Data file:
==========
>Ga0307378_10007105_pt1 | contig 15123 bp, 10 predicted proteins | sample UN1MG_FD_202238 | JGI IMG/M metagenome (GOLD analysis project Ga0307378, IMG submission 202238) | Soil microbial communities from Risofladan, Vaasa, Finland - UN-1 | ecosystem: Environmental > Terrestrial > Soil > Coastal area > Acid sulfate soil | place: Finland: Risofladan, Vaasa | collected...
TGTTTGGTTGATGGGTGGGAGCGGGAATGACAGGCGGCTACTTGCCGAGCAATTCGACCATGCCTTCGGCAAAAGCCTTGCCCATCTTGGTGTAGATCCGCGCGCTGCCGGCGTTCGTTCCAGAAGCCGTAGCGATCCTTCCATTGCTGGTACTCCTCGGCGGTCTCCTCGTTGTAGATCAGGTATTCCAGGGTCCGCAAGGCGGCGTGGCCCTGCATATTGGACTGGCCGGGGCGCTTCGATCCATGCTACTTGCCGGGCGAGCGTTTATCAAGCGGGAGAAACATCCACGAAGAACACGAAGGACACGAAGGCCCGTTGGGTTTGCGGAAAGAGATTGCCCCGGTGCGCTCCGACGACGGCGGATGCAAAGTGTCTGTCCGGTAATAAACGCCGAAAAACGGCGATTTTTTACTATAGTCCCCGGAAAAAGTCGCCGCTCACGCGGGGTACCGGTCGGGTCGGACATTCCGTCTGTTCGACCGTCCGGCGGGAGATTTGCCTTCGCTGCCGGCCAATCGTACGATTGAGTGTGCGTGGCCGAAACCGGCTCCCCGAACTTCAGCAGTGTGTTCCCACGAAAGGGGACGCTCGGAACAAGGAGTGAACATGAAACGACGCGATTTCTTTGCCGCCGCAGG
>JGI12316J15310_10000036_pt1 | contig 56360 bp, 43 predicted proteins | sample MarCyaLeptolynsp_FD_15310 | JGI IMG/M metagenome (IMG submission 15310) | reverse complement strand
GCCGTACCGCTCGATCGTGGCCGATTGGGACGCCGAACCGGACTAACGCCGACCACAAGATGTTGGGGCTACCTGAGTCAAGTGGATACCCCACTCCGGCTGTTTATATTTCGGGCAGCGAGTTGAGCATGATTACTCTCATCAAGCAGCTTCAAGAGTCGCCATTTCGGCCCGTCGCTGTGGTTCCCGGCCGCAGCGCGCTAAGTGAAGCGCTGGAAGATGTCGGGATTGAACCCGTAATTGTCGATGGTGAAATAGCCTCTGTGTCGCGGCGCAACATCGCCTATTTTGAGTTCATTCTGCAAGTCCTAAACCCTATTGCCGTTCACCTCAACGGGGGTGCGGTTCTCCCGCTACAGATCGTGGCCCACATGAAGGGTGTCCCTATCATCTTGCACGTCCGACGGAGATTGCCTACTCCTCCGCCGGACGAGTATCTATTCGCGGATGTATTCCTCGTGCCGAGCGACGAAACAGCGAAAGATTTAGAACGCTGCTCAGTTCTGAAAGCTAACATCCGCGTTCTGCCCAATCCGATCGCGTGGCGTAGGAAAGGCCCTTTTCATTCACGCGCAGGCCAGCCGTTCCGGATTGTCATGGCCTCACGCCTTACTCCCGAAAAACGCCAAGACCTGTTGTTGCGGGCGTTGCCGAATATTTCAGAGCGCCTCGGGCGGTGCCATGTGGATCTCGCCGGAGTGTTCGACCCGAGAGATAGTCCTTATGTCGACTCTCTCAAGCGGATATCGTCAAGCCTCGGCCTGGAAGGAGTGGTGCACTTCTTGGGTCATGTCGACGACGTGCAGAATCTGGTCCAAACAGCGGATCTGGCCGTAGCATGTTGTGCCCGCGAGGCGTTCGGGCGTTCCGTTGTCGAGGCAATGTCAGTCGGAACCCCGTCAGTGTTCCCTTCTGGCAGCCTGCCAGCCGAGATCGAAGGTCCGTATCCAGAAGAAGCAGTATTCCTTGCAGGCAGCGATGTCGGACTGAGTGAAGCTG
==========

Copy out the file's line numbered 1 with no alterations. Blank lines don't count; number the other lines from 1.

>Ga0307378_10007105_pt1 | contig 15123 bp, 10 predicted proteins | sample UN1MG_FD_202238 | JGI IMG/M metagenome (GOLD analysis project Ga0307378, IMG submission 202238) | Soil microbial communities from Risofladan, Vaasa, Finland - UN-1 | ecosystem: Environmental > Terrestrial > Soil > Coastal area > Acid sulfate soil | place: Finland: Risofladan, Vaasa | collected...